But White says Einstein’s theory on light will not be thrown away in this revolution, which will occur within the next 20 to 30 years, but will see the development of computers and devices as yet not thought of.  While Einstein’s quantum theory revolutionized science, he was to make another three important discoveries in 1905 and in what White describes as ‘a hell of a year’.

Einstein published his next revolutionary theory just one month after his first. Based on the previous discoveries of Scottish botanist Robert Brown, Einstein developed the theory of Brownian motion and showed how the movements of tiny molecules suspended in liquid proved that atoms existed, an often questioned idea at the time.  Australian scientist William Sutherland also developed the same ideas independently and published them shortly before Einstein but is rarely credited for the discovery.  The theory of Brownian motion had vast implications for industrial applications, including mixing chemicals, and this became the most widely used of his theories.

Two months later, in June 1905, Einstein expounded on ideas from Galileo, Isaac Newton and James Clerk Maxwell and released his theory of special relativity.  It dealt with the laws of physics and movement and how, for instance, a person on a moving train could act as if they were not moving.  More importantly, it formed the basis for Einstein’s groundbreaking theory of general relativity in 1915.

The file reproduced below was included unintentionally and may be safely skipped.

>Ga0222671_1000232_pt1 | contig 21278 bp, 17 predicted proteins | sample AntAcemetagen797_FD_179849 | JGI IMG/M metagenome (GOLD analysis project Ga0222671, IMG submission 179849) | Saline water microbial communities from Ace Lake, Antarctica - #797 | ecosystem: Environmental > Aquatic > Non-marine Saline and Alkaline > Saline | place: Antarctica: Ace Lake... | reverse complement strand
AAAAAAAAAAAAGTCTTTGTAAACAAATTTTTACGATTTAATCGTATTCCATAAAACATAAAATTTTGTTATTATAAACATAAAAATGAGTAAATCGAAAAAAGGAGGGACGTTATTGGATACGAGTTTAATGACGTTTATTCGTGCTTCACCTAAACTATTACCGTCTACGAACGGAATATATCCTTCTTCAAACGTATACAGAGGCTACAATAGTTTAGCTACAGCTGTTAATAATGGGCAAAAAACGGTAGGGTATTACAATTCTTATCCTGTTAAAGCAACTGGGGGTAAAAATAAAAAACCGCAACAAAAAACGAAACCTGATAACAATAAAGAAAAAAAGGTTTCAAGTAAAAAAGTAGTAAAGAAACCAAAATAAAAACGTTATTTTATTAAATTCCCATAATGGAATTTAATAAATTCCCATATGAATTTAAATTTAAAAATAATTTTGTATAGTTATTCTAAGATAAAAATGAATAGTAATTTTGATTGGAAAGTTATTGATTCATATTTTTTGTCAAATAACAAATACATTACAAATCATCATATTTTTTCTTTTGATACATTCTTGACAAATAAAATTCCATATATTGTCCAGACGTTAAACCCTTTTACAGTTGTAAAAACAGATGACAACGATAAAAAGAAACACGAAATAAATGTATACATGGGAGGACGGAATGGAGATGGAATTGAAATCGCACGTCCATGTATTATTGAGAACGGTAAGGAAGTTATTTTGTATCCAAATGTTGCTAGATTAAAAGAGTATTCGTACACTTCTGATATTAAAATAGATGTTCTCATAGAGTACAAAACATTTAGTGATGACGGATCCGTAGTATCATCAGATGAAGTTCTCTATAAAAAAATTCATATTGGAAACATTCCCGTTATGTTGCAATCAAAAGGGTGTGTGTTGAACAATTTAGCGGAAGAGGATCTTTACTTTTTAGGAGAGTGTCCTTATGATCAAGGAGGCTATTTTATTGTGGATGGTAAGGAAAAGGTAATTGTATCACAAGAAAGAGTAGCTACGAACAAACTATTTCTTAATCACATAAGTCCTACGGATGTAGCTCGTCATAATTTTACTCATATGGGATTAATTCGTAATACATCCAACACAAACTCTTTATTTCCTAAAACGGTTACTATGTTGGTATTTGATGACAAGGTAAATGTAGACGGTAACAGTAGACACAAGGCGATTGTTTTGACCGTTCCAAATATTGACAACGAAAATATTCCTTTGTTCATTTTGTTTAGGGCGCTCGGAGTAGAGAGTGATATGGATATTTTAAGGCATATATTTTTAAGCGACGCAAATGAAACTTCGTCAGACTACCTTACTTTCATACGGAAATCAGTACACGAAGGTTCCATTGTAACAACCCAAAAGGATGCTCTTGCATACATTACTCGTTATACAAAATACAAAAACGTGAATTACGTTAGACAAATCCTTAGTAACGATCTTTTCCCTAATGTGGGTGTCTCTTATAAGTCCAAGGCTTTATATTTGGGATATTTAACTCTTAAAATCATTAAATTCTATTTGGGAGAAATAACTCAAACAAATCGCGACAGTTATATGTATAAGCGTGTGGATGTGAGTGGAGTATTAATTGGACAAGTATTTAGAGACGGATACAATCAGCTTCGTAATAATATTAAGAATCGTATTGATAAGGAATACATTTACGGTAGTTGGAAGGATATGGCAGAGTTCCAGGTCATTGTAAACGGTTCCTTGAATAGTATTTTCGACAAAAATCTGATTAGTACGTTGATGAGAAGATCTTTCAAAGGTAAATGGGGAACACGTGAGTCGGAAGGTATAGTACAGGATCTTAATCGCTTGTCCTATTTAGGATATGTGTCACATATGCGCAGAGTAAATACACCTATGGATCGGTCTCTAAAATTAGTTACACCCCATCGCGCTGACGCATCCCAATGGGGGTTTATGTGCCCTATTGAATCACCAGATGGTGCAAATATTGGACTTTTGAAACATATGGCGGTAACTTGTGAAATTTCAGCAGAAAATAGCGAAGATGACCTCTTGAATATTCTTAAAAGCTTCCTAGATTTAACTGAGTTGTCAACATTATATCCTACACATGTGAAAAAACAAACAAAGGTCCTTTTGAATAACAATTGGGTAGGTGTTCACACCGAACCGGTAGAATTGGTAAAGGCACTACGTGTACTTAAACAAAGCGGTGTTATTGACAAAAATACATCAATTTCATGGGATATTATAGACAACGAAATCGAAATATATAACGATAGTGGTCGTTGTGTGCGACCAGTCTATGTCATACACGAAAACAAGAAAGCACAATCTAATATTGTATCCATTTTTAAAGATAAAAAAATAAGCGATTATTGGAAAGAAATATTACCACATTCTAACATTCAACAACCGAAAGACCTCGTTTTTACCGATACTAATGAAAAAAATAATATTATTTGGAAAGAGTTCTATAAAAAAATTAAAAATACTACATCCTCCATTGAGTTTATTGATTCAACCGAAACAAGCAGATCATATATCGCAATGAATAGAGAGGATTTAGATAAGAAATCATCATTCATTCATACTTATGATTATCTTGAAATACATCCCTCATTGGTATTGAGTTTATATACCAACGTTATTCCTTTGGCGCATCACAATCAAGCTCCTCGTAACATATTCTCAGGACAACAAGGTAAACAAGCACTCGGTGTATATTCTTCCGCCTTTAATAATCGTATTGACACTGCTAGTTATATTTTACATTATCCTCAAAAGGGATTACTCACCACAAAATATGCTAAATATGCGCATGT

His final revolutionary idea of 1905 was also his most well known.  Einstein developed physic’s most famous formula, e=mc2, a formula still used by modern physicists to convert matter into energy.

In recognition of these four major scientific discoveries, the United Nations named 2005 the International Year of Physics, also known as the Einstein Year.  Australian Einstein Year convenor and Australian Institute of Physics vice-president Professor David Jamieson says, the recognition was well earned, as Einstein’s theories are commonly used and will be used to unlock further scientific discoveries.

Every time your pilot lands an airplane in the fog that depends on the Global Positioning System and Einstein’s theory of relativity, he says, the errors would be kilometres out if you just used Newton’s figures.  We also use his theories to understand how the sun works, converting mass into energy, and anything to do with electronic photography, including digital cameras, and even understanding how magnets work.

Jamieson says Einstein’s theories from 1905 were simple and yet difficult to understand as they were so counter-intuitive (that is, it’s very hard to understand why nature works in that way).  But he says the theories have not outlived their usefulness and could help physicists unlock problems that have remained unsolved.  For instance, he says, there are still many unknowns in space, including concepts based around dark matter and dark energy.  We know the universe we see around us but that is only about 5 per cent, and the other 95 per cent is unknown, he says.

Perhaps now, over 100 years after Einstein, there’s some 26 year old person out there that will put together a revolutionary idea to explain it all.